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How Does The Surviving Parent’s Reaction Affect A Child

Children look towards their parents to love them unconditionally while protecting them from the uncomfortable realities of life. When a parent dies, life for the child often becomes infinitely scarier and uncertain, leaving the child to wonder what’s next.

This understandably places a large burden on the remaining parent, and other family members who want to help the child grieve, while they are also managing their own pain following the death of a loved one.

While some cultures approach bereavement in a positive way, others encourage the adults around grieving children to place their emotions on hold. These cultures often rationalize the practice by citing that children look towards their grownups to remain strong in times of uncertainty.

These adults then have suppressed emotions or repressed emotions.

Suppressing emotions is making a conscious and deliberate attempt to hide emotions from others​7​. A parent or guardian may feel sadness, but instead of expressing it, they decide to hide it while in the presence of their child.

Repressed emotions are often unconscious. Having repressed emotions is a body’s attempt to do away with bad thoughts. Repressed individuals may not be consciously aware of their emotions at the moment. These pent-up emotions may eventually spill out over time.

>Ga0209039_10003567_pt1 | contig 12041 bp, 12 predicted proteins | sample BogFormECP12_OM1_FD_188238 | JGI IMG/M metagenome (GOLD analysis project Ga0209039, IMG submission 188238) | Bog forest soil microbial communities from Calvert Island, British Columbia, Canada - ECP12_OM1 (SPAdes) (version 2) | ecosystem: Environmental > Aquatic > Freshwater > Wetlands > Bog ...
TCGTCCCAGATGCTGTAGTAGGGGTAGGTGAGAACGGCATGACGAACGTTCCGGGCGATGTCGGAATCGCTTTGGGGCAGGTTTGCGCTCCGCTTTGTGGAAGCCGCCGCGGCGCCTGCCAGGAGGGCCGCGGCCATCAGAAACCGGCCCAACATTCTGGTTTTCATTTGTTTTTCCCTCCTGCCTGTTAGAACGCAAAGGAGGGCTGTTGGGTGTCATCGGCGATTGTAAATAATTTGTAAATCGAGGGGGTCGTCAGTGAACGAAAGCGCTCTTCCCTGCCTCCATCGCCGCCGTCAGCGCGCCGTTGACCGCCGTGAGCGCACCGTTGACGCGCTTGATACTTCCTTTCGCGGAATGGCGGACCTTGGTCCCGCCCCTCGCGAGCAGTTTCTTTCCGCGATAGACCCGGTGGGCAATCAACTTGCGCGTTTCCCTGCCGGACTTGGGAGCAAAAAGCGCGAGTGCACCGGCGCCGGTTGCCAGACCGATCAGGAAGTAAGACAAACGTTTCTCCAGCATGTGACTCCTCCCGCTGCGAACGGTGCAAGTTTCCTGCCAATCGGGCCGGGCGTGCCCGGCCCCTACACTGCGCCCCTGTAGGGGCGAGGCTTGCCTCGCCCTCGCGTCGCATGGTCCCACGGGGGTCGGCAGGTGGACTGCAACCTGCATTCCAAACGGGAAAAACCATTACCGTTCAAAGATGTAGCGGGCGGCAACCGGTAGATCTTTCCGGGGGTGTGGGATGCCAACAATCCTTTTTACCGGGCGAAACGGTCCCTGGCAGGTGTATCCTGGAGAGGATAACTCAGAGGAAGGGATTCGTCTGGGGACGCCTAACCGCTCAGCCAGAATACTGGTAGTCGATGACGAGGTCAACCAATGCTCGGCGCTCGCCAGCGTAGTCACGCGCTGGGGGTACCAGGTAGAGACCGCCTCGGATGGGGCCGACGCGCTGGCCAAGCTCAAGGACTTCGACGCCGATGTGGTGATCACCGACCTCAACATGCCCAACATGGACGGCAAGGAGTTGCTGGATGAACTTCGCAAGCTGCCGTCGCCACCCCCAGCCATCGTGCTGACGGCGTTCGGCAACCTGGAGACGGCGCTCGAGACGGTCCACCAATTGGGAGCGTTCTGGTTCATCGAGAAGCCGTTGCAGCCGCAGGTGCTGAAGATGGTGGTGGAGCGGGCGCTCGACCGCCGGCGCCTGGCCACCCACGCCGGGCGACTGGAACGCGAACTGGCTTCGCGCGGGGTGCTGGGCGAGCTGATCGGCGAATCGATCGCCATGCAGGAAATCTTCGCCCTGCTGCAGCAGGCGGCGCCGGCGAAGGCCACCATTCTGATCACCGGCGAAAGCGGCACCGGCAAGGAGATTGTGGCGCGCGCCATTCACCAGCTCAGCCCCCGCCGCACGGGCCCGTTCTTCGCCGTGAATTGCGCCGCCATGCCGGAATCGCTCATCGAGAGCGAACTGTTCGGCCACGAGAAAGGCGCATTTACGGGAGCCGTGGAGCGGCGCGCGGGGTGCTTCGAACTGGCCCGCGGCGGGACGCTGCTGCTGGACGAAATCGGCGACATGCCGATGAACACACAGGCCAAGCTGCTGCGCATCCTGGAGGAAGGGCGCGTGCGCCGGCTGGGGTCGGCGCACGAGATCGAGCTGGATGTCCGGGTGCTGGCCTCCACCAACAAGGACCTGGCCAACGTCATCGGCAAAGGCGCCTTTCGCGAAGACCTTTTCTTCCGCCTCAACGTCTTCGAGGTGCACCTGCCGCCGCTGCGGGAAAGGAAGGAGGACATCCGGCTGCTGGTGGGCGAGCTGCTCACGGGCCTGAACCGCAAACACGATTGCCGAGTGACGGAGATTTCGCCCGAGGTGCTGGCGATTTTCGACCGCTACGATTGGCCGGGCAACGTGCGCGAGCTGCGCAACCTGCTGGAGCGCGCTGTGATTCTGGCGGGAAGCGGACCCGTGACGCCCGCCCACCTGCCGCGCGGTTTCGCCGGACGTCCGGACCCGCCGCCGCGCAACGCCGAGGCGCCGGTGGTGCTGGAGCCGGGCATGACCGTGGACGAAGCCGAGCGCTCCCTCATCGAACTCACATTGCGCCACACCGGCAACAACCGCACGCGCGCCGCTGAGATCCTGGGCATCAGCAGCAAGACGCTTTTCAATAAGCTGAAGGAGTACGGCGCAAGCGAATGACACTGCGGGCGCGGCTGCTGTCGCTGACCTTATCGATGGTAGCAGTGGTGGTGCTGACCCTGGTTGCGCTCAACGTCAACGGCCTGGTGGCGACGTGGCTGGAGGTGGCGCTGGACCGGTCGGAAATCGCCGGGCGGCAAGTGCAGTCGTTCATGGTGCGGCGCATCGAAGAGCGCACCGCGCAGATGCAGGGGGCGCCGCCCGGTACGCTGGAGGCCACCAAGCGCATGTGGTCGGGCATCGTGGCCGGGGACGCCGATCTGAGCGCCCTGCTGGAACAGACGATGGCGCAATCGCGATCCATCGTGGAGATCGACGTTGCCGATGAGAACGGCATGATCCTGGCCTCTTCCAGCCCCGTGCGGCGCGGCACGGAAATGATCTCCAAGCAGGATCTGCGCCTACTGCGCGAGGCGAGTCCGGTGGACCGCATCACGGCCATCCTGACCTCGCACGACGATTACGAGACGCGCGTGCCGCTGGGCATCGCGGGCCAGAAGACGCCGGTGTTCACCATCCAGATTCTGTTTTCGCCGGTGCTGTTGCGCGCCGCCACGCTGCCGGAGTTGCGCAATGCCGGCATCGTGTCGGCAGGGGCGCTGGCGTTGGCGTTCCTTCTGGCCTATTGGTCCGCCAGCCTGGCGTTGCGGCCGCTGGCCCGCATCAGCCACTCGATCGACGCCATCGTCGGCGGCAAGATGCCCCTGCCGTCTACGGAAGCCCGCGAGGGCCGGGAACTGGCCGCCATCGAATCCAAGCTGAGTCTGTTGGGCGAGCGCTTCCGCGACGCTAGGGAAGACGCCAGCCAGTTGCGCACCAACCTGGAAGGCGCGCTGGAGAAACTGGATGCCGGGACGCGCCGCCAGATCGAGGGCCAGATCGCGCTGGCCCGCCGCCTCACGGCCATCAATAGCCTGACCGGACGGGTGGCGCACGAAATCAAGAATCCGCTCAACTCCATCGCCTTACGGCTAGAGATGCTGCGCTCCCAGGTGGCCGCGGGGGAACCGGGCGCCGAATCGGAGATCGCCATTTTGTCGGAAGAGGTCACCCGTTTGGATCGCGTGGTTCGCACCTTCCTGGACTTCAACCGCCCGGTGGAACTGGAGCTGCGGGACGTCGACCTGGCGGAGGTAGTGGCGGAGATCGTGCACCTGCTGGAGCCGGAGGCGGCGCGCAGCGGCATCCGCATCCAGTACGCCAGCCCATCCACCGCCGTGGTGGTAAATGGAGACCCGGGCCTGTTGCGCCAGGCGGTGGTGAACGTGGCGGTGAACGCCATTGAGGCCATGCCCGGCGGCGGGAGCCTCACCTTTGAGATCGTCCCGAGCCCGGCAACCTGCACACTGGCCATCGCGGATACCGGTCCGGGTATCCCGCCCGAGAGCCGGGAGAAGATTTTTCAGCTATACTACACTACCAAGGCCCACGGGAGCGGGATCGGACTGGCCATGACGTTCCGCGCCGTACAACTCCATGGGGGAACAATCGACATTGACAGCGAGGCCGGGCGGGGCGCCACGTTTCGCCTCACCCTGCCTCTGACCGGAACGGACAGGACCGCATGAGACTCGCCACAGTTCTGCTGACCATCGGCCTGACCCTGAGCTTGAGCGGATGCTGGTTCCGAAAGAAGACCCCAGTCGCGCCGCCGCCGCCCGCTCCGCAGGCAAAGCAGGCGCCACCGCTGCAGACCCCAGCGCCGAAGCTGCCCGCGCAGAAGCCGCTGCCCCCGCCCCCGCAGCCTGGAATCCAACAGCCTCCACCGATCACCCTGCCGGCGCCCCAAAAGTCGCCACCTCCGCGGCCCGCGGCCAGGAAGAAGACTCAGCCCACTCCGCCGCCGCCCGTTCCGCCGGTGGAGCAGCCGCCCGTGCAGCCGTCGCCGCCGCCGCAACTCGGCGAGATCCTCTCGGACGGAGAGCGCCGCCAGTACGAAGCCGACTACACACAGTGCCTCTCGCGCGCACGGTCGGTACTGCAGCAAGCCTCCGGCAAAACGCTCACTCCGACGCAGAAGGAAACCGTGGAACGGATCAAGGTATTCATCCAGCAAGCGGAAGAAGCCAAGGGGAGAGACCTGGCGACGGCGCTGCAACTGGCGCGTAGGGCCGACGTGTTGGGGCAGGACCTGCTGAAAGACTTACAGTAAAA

On one hand, research has found that it hinders the healing process for the parent and the child​9​. But on the other hand, a study finds that repressed emotions serve an adaptive role in the grieving process.

Whether a parent’s emotion suppression or repression is a good coping mechanism is still in debate​8​. A parent’s suppressing or repressing may or may not be healthy to their own mental well-being. But what’s more important is how their beliefs in emotion negation affect how they help their child deal with the loss.

(Video) Early Loss of a Parent: Its Impact on Attachment

When the surviving parents believe children are not capable of understanding death or successfully dealing with the emotions and fears it brings, they tend to avoid the topic at home and act “normal” around the child.